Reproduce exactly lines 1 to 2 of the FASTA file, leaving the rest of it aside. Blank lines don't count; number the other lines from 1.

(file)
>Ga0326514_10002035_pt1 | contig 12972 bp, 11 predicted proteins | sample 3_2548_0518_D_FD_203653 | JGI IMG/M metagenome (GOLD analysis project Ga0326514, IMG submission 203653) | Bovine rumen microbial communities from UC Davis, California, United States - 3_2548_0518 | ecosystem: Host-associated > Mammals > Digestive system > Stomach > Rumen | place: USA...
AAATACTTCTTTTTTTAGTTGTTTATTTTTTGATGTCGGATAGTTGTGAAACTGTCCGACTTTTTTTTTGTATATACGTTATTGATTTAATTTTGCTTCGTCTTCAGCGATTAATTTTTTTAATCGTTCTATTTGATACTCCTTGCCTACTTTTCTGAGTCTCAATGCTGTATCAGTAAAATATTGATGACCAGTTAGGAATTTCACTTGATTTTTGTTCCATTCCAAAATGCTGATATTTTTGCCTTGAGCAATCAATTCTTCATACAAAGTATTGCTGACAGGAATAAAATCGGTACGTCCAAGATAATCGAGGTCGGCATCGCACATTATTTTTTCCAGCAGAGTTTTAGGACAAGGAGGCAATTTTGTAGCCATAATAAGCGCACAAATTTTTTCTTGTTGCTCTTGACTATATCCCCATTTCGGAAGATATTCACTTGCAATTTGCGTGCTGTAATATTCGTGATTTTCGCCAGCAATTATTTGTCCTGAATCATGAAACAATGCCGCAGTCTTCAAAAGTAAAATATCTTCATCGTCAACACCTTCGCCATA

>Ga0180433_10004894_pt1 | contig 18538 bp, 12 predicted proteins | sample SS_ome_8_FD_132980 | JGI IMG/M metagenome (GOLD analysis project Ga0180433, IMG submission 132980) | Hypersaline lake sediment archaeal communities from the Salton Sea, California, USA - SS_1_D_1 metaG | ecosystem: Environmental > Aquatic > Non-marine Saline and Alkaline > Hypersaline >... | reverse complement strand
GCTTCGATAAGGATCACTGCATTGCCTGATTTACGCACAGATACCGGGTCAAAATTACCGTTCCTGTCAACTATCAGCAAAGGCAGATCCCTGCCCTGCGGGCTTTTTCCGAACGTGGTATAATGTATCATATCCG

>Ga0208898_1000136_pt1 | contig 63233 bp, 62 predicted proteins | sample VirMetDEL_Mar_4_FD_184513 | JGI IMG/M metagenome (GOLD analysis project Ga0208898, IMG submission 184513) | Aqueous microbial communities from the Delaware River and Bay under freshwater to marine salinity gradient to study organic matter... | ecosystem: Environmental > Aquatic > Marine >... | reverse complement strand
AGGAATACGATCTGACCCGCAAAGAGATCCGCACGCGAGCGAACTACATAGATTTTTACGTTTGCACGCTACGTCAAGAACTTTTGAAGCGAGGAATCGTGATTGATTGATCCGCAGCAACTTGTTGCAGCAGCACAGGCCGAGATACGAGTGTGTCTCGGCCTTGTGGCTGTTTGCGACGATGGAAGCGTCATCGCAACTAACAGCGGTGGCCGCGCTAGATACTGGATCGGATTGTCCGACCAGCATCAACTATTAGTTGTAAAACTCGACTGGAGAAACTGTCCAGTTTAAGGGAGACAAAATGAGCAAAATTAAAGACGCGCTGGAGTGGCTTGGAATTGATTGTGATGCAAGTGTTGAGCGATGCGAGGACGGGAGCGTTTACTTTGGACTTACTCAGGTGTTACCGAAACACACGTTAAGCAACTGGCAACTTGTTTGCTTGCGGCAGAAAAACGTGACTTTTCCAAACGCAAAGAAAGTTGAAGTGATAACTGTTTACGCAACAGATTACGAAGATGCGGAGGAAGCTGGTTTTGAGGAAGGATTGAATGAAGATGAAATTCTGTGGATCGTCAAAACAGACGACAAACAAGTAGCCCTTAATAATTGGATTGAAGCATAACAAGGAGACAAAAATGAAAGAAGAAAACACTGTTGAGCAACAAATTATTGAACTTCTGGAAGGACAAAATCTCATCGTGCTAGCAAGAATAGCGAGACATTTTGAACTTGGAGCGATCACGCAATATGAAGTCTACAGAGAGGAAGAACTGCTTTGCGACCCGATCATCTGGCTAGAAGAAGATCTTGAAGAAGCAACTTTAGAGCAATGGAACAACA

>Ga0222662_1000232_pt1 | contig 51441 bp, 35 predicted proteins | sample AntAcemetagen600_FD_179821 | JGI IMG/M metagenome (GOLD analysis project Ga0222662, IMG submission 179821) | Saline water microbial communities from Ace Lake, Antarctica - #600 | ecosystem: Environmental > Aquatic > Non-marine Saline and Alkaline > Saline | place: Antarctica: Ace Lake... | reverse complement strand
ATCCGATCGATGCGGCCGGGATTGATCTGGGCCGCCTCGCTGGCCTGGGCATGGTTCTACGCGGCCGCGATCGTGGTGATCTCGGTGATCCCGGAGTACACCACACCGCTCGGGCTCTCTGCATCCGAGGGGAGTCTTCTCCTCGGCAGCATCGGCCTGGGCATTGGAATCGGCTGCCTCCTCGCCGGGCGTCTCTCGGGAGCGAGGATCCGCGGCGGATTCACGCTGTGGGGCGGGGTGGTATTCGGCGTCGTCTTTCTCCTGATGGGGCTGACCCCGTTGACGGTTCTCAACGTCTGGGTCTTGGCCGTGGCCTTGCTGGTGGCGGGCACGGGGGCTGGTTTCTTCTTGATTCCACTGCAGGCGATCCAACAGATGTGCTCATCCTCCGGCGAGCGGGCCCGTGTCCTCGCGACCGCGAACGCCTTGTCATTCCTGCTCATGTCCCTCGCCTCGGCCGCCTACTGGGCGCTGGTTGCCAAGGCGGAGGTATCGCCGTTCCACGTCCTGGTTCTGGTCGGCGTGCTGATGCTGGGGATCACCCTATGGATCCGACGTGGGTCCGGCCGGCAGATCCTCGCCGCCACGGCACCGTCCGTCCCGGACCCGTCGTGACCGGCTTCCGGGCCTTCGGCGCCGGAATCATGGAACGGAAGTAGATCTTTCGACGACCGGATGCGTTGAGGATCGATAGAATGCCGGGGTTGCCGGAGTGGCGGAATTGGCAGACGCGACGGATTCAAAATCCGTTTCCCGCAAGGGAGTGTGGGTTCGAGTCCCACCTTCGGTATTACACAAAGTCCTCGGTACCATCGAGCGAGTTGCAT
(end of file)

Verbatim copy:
>Ga0326514_10002035_pt1 | contig 12972 bp, 11 predicted proteins | sample 3_2548_0518_D_FD_203653 | JGI IMG/M metagenome (GOLD analysis project Ga0326514, IMG submission 203653) | Bovine rumen microbial communities from UC Davis, California, United States - 3_2548_0518 | ecosystem: Host-associated > Mammals > Digestive system > Stomach > Rumen | place: USA...
AAATACTTCTTTTTTTAGTTGTTTATTTTTTGATGTCGGATAGTTGTGAAACTGTCCGACTTTTTTTTTGTATATACGTTATTGATTTAATTTTGCTTCGTCTTCAGCGATTAATTTTTTTAATCGTTCTATTTGATACTCCTTGCCTACTTTTCTGAGTCTCAATGCTGTATCAGTAAAATATTGATGACCAGTTAGGAATTTCACTTGATTTTTGTTCCATTCCAAAATGCTGATATTTTTGCCTTGAGCAATCAATTCTTCATACAAAGTATTGCTGACAGGAATAAAATCGGTACGTCCAAGATAATCGAGGTCGGCATCGCACATTATTTTTTCCAGCAGAGTTTTAGGACAAGGAGGCAATTTTGTAGCCATAATAAGCGCACAAATTTTTTCTTGTTGCTCTTGACTATATCCCCATTTCGGAAGATATTCACTTGCAATTTGCGTGCTGTAATATTCGTGATTTTCGCCAGCAATTATTTGTCCTGAATCATGAAACAATGCCGCAGTCTTCAAAAGTAAAATATCTTCATCGTCAACACCTTCGCCATA